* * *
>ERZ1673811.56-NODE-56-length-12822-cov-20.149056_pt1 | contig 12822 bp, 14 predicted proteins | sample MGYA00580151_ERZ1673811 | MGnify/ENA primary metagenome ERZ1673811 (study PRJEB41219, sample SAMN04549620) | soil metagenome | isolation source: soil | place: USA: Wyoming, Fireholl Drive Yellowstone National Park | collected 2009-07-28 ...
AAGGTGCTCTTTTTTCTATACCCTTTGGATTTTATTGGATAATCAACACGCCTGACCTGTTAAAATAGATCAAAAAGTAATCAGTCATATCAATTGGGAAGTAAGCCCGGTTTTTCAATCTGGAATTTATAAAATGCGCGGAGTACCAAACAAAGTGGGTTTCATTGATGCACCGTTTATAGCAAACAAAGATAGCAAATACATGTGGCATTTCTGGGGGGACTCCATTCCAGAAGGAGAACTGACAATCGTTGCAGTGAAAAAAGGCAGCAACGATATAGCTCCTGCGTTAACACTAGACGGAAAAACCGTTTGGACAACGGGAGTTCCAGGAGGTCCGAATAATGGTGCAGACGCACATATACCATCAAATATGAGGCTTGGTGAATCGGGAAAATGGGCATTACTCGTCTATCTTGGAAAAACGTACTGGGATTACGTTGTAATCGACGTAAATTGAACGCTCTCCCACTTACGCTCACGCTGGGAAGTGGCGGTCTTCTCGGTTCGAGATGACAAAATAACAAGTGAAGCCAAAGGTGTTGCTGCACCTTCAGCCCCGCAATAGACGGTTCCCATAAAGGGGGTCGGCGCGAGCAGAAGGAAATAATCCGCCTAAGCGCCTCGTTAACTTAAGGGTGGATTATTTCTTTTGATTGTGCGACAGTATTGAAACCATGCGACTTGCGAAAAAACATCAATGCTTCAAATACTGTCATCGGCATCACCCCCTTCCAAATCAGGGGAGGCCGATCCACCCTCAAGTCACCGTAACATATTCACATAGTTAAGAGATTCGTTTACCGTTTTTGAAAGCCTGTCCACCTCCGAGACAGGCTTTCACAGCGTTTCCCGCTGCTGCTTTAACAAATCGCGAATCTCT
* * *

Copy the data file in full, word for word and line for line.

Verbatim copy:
>ERZ1673811.56-NODE-56-length-12822-cov-20.149056_pt1 | contig 12822 bp, 14 predicted proteins | sample MGYA00580151_ERZ1673811 | MGnify/ENA primary metagenome ERZ1673811 (study PRJEB41219, sample SAMN04549620) | soil metagenome | isolation source: soil | place: USA: Wyoming, Fireholl Drive Yellowstone National Park | collected 2009-07-28 ...
AAGGTGCTCTTTTTTCTATACCCTTTGGATTTTATTGGATAATCAACACGCCTGACCTGTTAAAATAGATCAAAAAGTAATCAGTCATATCAATTGGGAAGTAAGCCCGGTTTTTCAATCTGGAATTTATAAAATGCGCGGAGTACCAAACAAAGTGGGTTTCATTGATGCACCGTTTATAGCAAACAAAGATAGCAAATACATGTGGCATTTCTGGGGGGACTCCATTCCAGAAGGAGAACTGACAATCGTTGCAGTGAAAAAAGGCAGCAACGATATAGCTCCTGCGTTAACACTAGACGGAAAAACCGTTTGGACAACGGGAGTTCCAGGAGGTCCGAATAATGGTGCAGACGCACATATACCATCAAATATGAGGCTTGGTGAATCGGGAAAATGGGCATTACTCGTCTATCTTGGAAAAACGTACTGGGATTACGTTGTAATCGACGTAAATTGAACGCTCTCCCACTTACGCTCACGCTGGGAAGTGGCGGTCTTCTCGGTTCGAGATGACAAAATAACAAGTGAAGCCAAAGGTGTTGCTGCACCTTCAGCCCCGCAATAGACGGTTCCCATAAAGGGGGTCGGCGCGAGCAGAAGGAAATAATCCGCCTAAGCGCCTCGTTAACTTAAGGGTGGATTATTTCTTTTGATTGTGCGACAGTATTGAAACCATGCGACTTGCGAAAAAACATCAATGCTTCAAATACTGTCATCGGCATCACCCCCTTCCAAATCAGGGGAGGCCGATCCACCCTCAAGTCACCGTAACATATTCACATAGTTAAGAGATTCGTTTACCGTTTTTGAAAGCCTGTCCACCTCCGAGACAGGCTTTCACAGCGTTTCCCGCTGCTGCTTTAACAAATCGCGAATCTCT